Ted talks are some of the best speeches/talks/chats in the world. For me its one of the greatest gifts of the internet. They issue these guidelines to speakers.
- Thou Shalt Not Simply Trot Out thy Usual Shtick
- Thou Shalt Dream a Great Dream, or Show Forth a Wondrous New Thing, Or Share Something Thou Hast Never Shared Before
- Thou Shalt Reveal thy Curiosity and Thy Passion
- Thou Shalt Tell a Story
- Thou Shalt Freely Comment on the Utterances of Other Speakers for the Sake of Blessed Connection and Exquisite Controversy
- Thou Shalt Not Flaunt thine Ego. Be Thou Vulnerable. Speak of thy Failure as well as thy Success.
- Thou Shalt Not Sell from the Stage: Neither thy Company, thy Goods, thy Writings, nor thy Desparate need for Funding; Lest Thou be Cast Aside into Outer Darkness.
- Thou Shalt Remember all the while: Laughter is Good.
- Thou Shalt Not Read thy Speech.
- Thou Shalt Not Steal the Time of Them that Follow Thee
Commandments are taken from Tim Longhurst's blog.
This is wonderful advice in a strange style. The advice speaks about being fully yourself (be vulnerable and reveal your passions), be connected (not reading your speech) , to be relaxed (laughter is good, speak of your failures), to be conversational (freely comment on other spearks) It doesn't say this explicitly but being suitably humble is also there.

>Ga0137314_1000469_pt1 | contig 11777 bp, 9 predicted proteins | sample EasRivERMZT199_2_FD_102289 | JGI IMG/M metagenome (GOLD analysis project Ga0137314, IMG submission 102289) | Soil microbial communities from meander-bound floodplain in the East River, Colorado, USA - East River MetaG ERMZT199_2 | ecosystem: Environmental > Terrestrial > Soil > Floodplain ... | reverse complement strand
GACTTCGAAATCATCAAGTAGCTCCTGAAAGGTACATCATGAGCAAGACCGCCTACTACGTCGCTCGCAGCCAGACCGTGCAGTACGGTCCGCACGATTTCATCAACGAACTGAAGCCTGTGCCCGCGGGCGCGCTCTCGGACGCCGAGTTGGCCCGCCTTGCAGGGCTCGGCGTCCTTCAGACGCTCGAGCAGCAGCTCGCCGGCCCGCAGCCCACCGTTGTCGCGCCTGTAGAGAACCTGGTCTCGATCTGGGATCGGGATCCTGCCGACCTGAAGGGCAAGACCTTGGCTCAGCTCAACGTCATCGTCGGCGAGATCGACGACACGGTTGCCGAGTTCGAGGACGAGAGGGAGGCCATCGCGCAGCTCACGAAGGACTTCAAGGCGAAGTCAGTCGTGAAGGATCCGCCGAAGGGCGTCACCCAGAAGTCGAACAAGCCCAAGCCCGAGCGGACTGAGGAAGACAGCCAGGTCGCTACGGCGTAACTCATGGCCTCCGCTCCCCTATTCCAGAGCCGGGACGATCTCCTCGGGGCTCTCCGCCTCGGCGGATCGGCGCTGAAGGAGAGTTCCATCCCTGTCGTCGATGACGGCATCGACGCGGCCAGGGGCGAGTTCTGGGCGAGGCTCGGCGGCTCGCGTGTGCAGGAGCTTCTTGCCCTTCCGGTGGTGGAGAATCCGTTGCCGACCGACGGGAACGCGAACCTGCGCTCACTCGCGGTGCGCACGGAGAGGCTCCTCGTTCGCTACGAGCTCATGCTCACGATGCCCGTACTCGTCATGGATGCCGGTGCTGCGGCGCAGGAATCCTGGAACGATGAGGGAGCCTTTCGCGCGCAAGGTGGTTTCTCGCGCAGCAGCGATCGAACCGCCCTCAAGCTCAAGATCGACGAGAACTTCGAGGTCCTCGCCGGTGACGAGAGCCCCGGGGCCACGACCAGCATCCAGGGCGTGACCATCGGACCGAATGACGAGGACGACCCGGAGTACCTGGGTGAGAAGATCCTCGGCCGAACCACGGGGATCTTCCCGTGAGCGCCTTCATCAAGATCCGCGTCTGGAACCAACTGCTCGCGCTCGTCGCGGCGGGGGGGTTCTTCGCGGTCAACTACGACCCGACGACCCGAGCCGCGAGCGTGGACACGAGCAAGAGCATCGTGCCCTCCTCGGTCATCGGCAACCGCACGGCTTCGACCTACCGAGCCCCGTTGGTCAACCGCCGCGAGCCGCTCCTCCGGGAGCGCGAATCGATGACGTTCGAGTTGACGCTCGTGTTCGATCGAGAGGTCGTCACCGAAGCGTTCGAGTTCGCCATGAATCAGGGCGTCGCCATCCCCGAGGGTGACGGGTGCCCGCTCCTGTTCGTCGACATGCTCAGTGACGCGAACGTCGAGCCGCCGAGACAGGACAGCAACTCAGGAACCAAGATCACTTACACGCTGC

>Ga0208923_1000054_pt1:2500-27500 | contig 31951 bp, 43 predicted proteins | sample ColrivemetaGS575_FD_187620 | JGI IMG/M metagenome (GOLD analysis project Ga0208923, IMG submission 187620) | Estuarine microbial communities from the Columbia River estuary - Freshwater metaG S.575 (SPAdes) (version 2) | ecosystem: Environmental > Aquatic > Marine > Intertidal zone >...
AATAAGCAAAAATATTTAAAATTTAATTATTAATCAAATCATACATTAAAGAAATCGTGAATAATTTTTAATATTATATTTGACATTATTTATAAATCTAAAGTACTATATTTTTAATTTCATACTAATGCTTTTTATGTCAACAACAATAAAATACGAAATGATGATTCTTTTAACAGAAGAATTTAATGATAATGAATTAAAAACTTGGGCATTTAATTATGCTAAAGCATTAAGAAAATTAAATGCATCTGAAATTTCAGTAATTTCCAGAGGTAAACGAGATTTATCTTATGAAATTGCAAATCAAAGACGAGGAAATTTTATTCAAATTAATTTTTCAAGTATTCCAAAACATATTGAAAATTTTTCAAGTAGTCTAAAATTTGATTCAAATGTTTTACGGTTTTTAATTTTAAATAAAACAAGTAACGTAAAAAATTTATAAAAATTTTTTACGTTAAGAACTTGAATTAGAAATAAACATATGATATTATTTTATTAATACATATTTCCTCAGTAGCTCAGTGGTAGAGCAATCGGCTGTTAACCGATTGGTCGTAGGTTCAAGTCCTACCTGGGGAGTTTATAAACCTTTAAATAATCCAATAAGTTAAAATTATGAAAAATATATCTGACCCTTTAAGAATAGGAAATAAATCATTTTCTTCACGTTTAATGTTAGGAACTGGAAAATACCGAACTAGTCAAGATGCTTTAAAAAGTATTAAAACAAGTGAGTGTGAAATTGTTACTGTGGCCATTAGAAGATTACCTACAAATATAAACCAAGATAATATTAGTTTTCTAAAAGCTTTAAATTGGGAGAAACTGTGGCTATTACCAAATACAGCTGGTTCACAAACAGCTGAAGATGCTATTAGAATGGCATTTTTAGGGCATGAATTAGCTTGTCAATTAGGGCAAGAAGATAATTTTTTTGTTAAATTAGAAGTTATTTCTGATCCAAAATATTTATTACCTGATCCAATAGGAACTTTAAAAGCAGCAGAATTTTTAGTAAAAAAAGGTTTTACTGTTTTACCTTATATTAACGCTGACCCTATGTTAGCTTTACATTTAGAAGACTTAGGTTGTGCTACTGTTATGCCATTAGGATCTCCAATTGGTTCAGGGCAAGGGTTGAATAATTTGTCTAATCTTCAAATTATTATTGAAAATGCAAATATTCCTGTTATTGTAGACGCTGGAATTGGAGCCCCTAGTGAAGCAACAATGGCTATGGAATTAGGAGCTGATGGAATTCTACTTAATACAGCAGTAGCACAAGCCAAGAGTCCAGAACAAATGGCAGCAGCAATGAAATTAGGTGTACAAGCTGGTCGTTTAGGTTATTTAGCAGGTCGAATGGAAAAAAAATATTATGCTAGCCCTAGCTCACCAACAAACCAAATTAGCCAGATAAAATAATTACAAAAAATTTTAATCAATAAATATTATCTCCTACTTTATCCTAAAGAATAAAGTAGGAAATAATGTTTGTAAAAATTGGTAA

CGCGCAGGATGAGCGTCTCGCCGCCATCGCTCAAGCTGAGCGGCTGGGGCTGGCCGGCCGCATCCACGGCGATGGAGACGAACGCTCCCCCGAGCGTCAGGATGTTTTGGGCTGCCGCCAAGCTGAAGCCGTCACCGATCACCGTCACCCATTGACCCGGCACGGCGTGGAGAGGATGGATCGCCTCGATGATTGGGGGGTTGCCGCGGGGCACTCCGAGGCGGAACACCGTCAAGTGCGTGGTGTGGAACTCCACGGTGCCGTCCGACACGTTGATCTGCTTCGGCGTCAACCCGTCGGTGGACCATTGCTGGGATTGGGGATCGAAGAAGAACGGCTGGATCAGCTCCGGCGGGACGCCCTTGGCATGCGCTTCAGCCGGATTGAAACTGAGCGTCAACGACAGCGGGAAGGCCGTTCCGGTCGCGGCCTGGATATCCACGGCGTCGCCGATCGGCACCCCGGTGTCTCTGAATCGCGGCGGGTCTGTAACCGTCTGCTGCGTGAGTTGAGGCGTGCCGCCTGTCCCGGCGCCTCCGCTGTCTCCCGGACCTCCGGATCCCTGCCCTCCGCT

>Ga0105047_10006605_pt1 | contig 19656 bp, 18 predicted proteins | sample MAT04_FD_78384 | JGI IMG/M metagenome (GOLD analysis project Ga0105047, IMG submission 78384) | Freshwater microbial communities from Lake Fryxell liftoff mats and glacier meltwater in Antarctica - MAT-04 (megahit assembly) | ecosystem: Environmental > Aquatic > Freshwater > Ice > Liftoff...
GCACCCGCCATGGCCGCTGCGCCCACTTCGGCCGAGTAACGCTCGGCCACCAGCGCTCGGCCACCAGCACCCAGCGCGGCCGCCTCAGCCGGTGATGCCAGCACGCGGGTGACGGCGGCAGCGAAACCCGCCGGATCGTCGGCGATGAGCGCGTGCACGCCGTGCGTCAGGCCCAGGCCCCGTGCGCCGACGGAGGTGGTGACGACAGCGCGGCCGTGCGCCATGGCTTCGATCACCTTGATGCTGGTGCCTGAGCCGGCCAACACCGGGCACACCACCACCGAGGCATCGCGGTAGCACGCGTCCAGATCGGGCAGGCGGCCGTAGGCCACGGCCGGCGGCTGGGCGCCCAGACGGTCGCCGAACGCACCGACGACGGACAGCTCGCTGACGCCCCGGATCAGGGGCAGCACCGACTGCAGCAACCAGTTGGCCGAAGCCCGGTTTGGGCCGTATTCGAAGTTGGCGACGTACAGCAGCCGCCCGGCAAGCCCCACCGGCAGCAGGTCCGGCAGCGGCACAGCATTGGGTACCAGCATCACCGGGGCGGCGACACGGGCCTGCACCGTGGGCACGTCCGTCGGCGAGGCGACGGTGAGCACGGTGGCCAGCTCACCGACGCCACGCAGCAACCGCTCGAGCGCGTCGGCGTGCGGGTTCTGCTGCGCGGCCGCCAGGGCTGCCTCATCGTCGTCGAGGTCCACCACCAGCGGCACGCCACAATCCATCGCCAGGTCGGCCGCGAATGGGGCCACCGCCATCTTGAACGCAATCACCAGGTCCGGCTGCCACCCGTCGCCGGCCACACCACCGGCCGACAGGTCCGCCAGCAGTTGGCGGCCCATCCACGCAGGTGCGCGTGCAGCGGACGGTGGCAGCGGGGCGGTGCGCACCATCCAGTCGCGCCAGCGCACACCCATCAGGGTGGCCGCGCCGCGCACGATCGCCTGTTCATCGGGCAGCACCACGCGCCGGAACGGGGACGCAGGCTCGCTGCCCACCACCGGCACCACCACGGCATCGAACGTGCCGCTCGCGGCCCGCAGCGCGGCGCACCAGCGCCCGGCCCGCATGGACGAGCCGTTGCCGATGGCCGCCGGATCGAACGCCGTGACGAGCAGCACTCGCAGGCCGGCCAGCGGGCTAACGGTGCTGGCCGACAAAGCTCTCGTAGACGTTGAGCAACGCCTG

Its clear that one aspect about being a great Ted speaker is not about "delivering a great performance" - not putting on a presenter style of speaking. It's about being fully you, speaking with ease and connection, having the ability to think on your feet and to be spontaneous.
This you can explore by learning presence first.
Presence is the abilty to feel at ease with connection to your audience, the ability to trust that the words will emerge rather than anxiously memorising your scripts, the feeling that its absolutely fine for you to take your space in front of people without worrying whether you are being boring or being a burden. Presence is the feeling of quietness of mind and the ability to feel fully resourced rather than having a washing machine brain. One of the wonderful things about teaching presence is that I see people allow their passions out, see them actually enjoying being there in front of people. Now, I'm worried that this might sound like I'm selling my work - see I've already broken the seventh TED commandment. Apologies.